In 1998, The US Congress amended the Rehabilitation Act (1973) to require Federal agencies to make their electronic and information technology accessible to people with disabilities. This was done to eliminate barriers in information technology, to make available new opportunities for people with disabilities, and to encourage development of technologies that will help achieve these goals.
The law applies to all Federal agencies when they develop, procure, maintain, or use electronic and information technology. Agencies must give disabled employees and members of the public access to information that is comparable to the access available to others.
The technical standards covered by Section 508 include:
- Software Applications and Operating Systems: includes usability for people that are visually impaired, such as alternative keyboard navigation.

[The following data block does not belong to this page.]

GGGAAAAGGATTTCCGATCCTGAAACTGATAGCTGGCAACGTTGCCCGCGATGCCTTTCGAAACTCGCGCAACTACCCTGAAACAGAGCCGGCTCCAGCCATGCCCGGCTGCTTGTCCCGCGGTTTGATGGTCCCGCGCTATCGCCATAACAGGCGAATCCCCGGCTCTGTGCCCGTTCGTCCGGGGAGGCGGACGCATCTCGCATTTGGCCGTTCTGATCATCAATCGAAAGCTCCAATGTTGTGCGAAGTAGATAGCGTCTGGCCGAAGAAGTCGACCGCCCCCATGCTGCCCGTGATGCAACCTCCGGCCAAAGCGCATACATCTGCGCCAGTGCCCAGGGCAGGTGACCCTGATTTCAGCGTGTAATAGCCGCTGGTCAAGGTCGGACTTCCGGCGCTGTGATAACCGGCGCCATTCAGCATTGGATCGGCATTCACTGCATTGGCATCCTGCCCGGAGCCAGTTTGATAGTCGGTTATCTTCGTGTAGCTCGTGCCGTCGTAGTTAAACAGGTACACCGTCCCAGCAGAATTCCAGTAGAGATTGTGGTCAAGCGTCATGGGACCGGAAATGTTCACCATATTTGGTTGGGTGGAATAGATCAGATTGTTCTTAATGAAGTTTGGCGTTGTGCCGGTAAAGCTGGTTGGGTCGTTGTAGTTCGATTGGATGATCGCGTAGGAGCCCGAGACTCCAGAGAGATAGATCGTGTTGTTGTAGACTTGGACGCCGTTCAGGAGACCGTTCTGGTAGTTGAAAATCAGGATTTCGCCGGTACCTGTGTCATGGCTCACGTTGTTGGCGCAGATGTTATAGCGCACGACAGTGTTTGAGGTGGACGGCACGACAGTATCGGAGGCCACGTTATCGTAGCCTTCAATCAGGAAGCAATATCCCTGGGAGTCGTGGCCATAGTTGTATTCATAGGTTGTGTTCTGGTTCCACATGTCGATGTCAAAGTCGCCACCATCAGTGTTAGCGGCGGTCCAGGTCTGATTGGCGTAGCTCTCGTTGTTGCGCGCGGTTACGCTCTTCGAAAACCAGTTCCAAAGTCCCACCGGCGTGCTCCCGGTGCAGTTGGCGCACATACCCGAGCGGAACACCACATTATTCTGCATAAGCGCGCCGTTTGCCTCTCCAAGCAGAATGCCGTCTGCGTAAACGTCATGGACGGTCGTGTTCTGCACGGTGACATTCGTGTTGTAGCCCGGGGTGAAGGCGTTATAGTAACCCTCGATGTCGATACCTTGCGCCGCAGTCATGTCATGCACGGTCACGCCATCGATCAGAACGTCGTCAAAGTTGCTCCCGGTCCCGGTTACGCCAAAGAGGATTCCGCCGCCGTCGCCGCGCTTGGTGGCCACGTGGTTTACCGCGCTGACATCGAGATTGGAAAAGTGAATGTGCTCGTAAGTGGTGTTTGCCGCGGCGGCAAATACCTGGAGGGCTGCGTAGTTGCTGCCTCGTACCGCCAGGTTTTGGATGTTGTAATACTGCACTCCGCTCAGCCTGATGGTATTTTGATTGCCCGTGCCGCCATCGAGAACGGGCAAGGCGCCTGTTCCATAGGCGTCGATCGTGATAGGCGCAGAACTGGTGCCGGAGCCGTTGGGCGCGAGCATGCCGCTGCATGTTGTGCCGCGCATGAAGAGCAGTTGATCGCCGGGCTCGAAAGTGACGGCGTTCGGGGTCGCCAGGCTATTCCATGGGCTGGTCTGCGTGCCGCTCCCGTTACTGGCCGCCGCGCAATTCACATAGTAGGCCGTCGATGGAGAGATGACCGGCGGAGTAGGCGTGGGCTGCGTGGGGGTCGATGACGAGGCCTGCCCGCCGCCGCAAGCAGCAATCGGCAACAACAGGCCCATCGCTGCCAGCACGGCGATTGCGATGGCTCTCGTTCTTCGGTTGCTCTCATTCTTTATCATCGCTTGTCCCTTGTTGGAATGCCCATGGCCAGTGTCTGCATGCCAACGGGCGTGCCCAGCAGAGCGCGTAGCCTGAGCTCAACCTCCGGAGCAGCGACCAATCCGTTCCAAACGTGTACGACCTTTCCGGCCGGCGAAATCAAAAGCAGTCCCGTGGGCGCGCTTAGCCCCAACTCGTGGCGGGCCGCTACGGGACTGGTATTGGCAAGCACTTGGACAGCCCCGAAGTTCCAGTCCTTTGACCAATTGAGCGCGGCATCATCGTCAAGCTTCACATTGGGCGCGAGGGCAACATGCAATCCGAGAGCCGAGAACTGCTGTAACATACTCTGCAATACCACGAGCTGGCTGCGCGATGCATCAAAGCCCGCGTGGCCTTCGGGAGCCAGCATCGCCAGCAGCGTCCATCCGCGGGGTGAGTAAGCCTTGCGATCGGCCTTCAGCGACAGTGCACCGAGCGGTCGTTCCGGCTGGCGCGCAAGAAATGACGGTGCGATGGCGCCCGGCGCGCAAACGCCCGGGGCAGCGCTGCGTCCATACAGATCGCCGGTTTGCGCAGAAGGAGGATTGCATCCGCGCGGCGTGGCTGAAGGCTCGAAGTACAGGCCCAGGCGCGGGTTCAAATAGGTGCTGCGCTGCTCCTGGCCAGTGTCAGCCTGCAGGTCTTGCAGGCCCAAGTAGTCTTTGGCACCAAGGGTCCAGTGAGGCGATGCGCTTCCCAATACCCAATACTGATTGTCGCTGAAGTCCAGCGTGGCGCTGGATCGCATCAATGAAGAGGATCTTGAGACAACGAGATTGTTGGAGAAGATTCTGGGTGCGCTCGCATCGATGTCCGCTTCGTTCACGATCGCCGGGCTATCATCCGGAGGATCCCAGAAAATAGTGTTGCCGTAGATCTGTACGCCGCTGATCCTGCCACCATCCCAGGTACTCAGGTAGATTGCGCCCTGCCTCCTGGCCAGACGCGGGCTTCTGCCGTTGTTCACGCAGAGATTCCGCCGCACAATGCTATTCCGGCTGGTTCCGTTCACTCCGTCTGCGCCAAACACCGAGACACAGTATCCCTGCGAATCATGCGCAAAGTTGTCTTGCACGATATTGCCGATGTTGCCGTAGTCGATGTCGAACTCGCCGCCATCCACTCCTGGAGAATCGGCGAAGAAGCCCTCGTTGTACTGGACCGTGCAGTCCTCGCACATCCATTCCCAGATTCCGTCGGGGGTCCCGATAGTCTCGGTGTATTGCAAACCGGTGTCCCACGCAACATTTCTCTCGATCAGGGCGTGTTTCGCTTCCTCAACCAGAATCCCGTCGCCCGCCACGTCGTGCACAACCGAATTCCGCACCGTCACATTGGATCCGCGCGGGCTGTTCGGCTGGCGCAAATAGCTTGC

- Web-based Intranet and Internet Information and Applications: assures accessibility to web page graphics by the visually impaired using assistive technology such as screen readers and refreshable Braille displays. This is accomplished by using text labels and descriptors for graphics.
- Telecommunications Products: addresses accessibility for people who are deaf or hard of hearing. This includes technology compatibility with hearing aids, assistive listening devices, and TTYs.
- Videos or Multimedia Products: includes requirements for captioning of multimedia products such as training or informational multimedia productions. Captioning or video descriptors must be able to be turned on or off.
- Self Contained, Closed Products: products with embedded software, such as information kiosks, copiers, and fax machines, often cannot be used with assistive technology. This standard requires that access features be built into these systems.
- Desktop and Portable Computers: discusses accessibility related to mechanically operated controls such as keyboards and touch screens.
You can find out more about Section 508 on Wikipedia.